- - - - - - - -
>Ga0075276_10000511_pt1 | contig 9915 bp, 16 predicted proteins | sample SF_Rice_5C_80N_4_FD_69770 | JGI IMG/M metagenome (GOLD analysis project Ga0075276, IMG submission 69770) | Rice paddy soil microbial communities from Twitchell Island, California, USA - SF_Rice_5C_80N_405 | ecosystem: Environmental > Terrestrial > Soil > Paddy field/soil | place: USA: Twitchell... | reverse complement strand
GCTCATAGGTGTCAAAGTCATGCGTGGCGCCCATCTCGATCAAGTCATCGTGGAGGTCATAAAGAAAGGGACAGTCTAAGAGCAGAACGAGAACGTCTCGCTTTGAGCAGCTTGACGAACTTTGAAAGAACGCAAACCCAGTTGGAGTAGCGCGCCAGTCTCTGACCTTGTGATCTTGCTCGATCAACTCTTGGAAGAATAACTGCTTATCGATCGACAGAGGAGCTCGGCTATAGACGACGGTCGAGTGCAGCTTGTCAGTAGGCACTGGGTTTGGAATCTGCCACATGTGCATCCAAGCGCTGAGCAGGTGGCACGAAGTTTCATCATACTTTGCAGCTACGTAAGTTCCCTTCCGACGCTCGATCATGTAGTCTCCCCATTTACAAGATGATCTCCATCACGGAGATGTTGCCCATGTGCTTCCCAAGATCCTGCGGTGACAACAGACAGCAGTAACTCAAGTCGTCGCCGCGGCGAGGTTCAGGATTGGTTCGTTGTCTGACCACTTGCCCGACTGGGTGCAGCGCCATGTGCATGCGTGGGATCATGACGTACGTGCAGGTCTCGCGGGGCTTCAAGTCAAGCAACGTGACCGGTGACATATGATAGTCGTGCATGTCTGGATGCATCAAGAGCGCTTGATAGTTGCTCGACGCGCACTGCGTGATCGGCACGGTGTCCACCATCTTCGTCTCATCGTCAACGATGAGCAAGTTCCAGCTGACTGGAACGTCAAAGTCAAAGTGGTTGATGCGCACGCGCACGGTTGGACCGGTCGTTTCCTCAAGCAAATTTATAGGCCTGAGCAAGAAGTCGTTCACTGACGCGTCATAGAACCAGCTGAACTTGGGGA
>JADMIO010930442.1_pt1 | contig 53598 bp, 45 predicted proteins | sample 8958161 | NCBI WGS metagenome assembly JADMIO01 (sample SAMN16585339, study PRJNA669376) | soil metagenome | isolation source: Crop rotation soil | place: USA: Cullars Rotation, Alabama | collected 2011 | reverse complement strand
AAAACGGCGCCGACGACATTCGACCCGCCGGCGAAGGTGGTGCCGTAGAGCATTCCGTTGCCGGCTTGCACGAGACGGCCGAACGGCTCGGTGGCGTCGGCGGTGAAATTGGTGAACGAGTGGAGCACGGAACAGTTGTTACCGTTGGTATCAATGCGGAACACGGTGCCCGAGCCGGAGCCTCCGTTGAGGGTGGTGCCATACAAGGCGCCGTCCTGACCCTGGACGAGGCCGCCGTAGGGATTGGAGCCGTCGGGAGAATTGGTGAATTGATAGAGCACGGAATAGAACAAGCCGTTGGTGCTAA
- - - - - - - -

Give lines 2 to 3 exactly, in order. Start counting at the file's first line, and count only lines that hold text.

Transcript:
GCTCATAGGTGTCAAAGTCATGCGTGGCGCCCATCTCGATCAAGTCATCGTGGAGGTCATAAAGAAAGGGACAGTCTAAGAGCAGAACGAGAACGTCTCGCTTTGAGCAGCTTGACGAACTTTGAAAGAACGCAAACCCAGTTGGAGTAGCGCGCCAGTCTCTGACCTTGTGATCTTGCTCGATCAACTCTTGGAAGAATAACTGCTTATCGATCGACAGAGGAGCTCGGCTATAGACGACGGTCGAGTGCAGCTTGTCAGTAGGCACTGGGTTTGGAATCTGCCACATGTGCATCCAAGCGCTGAGCAGGTGGCACGAAGTTTCATCATACTTTGCAGCTACGTAAGTTCCCTTCCGACGCTCGATCATGTAGTCTCCCCATTTACAAGATGATCTCCATCACGGAGATGTTGCCCATGTGCTTCCCAAGATCCTGCGGTGACAACAGACAGCAGTAACTCAAGTCGTCGCCGCGGCGAGGTTCAGGATTGGTTCGTTGTCTGACCACTTGCCCGACTGGGTGCAGCGCCATGTGCATGCGTGGGATCATGACGTACGTGCAGGTCTCGCGGGGCTTCAAGTCAAGCAACGTGACCGGTGACATATGATAGTCGTGCATGTCTGGATGCATCAAGAGCGCTTGATAGTTGCTCGACGCGCACTGCGTGATCGGCACGGTGTCCACCATCTTCGTCTCATCGTCAACGATGAGCAAGTTCCAGCTGACTGGAACGTCAAAGTCAAAGTGGTTGATGCGCACGCGCACGGTTGGACCGGTCGTTTCCTCAAGCAAATTTATAGGCCTGAGCAAGAAGTCGTTCACTGACGCGTCATAGAACCAGCTGAACTTGGGGA
>JADMIO010930442.1_pt1 | contig 53598 bp, 45 predicted proteins | sample 8958161 | NCBI WGS metagenome assembly JADMIO01 (sample SAMN16585339, study PRJNA669376) | soil metagenome | isolation source: Crop rotation soil | place: USA: Cullars Rotation, Alabama | collected 2011 | reverse complement strand